(NOTE:  Both the pocket and the side pieces would use the same fabric as the skirt back if you followed the pattern layout - above you can see that I used the black batik fabric for the sides, and the butterfly applique fabric for the pocket.   Otherwise all of this section would be the circles-and-stripes fabric)

Done at last and ready to wear!!!    The curvy bits snaking down the front were made using some of the fabric I used during the Tilton Sisters Craftsy class, so it was the perfect pairing with this skirt.   The weather needs to warm up a bit before I'll get to wear it as much as I'd like to.

The Sassy Look:

And the Sweet Look:

Back View:

Showing off the unusual shaping:

Close-up of the applique piece, sliced between the stitching lines:

The side rectangle (which would use the circle-stripe fabric
if you followed the pattern):

A twirling shot to close with:

Have I mentioned how much I LOVE this skirt?   So much, in fact, that I've already started cutting out a version using some more winter/fall weight fabrics.   Now that I have the head-scratchers figured out, it should just be fun from start to finish.

Oh, and it's GREAT to be back in the sewing room, and active in blog-world again :)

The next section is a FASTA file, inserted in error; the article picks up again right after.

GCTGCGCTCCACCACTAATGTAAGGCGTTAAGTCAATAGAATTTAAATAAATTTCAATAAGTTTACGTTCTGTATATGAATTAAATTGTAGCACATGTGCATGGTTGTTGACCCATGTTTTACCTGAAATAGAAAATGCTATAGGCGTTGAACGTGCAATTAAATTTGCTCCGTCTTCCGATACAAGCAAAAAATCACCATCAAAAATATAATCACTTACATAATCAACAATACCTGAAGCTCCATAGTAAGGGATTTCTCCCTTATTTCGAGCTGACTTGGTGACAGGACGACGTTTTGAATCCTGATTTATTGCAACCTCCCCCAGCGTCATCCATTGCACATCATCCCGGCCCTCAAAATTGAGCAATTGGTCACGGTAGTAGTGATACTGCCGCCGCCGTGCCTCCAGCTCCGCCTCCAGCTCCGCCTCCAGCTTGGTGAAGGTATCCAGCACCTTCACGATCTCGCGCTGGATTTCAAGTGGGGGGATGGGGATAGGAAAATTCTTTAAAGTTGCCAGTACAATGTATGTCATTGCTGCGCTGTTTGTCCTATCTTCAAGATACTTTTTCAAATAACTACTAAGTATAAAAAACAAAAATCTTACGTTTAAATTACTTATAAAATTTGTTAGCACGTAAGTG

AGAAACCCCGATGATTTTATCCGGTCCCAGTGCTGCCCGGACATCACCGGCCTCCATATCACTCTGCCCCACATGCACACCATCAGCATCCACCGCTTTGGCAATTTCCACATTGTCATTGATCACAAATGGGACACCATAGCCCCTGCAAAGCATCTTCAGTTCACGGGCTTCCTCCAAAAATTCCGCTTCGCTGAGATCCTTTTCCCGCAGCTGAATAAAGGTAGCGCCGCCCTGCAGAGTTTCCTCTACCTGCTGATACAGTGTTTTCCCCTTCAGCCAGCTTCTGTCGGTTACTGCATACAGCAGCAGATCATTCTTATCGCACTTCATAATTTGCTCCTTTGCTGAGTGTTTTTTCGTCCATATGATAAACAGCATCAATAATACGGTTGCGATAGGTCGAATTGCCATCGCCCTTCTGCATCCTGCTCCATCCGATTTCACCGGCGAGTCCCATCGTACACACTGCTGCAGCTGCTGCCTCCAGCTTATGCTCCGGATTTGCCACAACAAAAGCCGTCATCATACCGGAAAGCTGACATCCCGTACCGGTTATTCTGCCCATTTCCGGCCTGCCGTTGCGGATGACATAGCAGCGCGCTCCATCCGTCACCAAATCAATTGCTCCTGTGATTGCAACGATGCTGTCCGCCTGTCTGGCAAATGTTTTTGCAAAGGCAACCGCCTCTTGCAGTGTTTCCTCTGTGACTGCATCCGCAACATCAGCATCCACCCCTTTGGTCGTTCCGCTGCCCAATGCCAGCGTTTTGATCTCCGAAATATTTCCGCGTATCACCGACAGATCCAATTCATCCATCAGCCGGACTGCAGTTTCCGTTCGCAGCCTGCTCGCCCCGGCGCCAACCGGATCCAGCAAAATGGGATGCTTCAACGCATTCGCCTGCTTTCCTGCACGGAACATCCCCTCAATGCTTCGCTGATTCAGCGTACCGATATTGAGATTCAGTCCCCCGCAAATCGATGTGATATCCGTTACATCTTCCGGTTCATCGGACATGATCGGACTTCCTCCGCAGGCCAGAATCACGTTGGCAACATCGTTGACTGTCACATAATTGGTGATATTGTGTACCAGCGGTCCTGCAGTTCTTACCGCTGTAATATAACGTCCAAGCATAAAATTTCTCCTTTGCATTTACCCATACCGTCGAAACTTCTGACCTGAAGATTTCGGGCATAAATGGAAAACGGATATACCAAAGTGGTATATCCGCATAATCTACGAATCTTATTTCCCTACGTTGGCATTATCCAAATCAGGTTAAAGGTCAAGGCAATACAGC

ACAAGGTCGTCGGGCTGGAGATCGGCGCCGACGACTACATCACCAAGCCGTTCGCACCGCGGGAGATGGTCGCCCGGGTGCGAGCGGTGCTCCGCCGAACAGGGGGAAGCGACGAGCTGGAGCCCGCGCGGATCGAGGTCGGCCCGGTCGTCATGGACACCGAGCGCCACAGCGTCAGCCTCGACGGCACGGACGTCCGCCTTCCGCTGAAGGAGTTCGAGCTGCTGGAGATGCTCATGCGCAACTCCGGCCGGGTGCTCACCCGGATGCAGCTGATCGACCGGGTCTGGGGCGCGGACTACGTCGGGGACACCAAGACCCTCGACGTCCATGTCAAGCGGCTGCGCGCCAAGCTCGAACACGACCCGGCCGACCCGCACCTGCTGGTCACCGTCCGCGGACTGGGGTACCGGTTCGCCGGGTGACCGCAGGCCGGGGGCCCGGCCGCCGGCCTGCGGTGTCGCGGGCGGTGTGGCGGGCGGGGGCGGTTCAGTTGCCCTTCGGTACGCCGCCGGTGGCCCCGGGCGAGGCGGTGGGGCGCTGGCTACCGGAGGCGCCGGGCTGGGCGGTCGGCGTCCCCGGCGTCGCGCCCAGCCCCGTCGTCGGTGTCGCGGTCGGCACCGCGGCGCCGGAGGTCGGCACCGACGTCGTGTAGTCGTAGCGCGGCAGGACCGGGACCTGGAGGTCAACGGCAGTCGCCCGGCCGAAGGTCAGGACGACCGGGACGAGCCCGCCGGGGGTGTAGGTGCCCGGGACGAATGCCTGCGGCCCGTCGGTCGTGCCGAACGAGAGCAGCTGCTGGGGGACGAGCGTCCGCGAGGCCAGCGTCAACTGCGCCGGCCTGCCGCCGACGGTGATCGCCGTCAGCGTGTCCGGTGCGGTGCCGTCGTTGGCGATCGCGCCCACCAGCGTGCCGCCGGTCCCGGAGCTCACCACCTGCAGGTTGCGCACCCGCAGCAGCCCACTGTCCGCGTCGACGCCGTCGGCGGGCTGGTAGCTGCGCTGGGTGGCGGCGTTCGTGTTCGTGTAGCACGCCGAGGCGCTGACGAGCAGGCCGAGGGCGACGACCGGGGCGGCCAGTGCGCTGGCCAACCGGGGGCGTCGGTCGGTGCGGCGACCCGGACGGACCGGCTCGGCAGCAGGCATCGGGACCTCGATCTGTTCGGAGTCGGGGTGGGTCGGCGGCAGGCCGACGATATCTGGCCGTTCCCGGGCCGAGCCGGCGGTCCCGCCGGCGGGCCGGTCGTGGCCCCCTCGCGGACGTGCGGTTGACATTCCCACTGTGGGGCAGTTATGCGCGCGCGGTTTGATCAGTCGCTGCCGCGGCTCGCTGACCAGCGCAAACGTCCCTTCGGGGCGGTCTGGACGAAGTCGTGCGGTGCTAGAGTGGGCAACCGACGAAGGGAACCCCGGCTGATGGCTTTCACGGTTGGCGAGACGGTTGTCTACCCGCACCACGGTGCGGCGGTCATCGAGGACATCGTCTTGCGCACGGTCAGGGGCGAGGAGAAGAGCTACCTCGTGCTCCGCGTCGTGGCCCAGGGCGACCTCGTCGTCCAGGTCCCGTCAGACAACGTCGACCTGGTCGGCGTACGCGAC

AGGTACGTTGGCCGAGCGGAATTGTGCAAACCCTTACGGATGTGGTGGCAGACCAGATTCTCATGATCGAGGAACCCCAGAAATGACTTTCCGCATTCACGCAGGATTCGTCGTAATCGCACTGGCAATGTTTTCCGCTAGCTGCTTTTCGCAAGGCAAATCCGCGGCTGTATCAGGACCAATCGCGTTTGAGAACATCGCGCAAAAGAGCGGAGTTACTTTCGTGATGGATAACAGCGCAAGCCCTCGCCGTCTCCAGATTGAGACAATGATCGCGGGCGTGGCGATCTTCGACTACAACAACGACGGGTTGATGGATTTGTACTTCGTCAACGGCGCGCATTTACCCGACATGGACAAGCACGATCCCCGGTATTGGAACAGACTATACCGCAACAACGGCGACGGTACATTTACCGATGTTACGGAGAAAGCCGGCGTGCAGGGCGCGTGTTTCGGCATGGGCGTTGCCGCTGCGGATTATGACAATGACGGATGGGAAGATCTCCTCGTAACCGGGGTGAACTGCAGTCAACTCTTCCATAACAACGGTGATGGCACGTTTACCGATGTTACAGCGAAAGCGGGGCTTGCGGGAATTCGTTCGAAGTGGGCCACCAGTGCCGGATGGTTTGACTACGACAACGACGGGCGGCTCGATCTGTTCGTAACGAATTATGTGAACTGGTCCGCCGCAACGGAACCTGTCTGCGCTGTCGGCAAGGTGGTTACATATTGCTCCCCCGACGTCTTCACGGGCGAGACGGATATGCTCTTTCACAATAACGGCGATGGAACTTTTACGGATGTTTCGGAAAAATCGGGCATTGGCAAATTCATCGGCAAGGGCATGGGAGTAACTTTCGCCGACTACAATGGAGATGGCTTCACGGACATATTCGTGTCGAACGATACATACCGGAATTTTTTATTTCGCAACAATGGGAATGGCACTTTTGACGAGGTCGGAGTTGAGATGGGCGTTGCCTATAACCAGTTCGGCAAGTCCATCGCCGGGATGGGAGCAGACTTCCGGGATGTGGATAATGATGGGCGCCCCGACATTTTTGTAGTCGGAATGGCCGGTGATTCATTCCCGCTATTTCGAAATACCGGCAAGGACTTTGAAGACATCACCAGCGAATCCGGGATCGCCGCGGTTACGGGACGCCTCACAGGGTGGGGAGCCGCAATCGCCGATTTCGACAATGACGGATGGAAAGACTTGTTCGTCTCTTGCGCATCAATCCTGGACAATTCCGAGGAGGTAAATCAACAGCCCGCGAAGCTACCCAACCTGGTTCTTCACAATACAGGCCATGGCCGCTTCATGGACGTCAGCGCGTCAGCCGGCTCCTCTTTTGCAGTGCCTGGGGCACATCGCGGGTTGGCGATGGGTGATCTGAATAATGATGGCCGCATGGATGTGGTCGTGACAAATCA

Wednesday, November 13, 2013

The By Guess and By Golly Fitting Method (DK Skinny Pants)

I've been avoiding the dreaded "skinny pants" patterns for ages.   Besides my short stubby legs, there's this memory of my go-to casual attire in the dark ages of fashion, the long baggy sweater over leggings.   So comfortable, and so bad!  It's become clear that skinny pants are an actual gap in my wardrobe though, especially since all of my old RTW yoga-type pants are way past the shouldn't-be-worn-in-public phase.

The only skinny pant I'll wear though must have a bit of flare at the ankle - no peg legs for me, period.   Don't even try to argue the (questionable) merits!  So when I saw the fabulous seaming details on the new Donna Karan skinny pant (Vogue 1378), I couldn't get it in my cart fast enough!   No side seams!  Shaping details!  A cool slit at the bottom that gives them that bit of flare I want/need/love!   Yes!

Luckily, shams sewed these up and posted her review just before I was getting ready to make mine, and the tips in her post about fabric choice and the length of the pants (along with a phone call from me begging for advice!) were so invaluable that I'm going to repeat the info here, along with my own discoveries.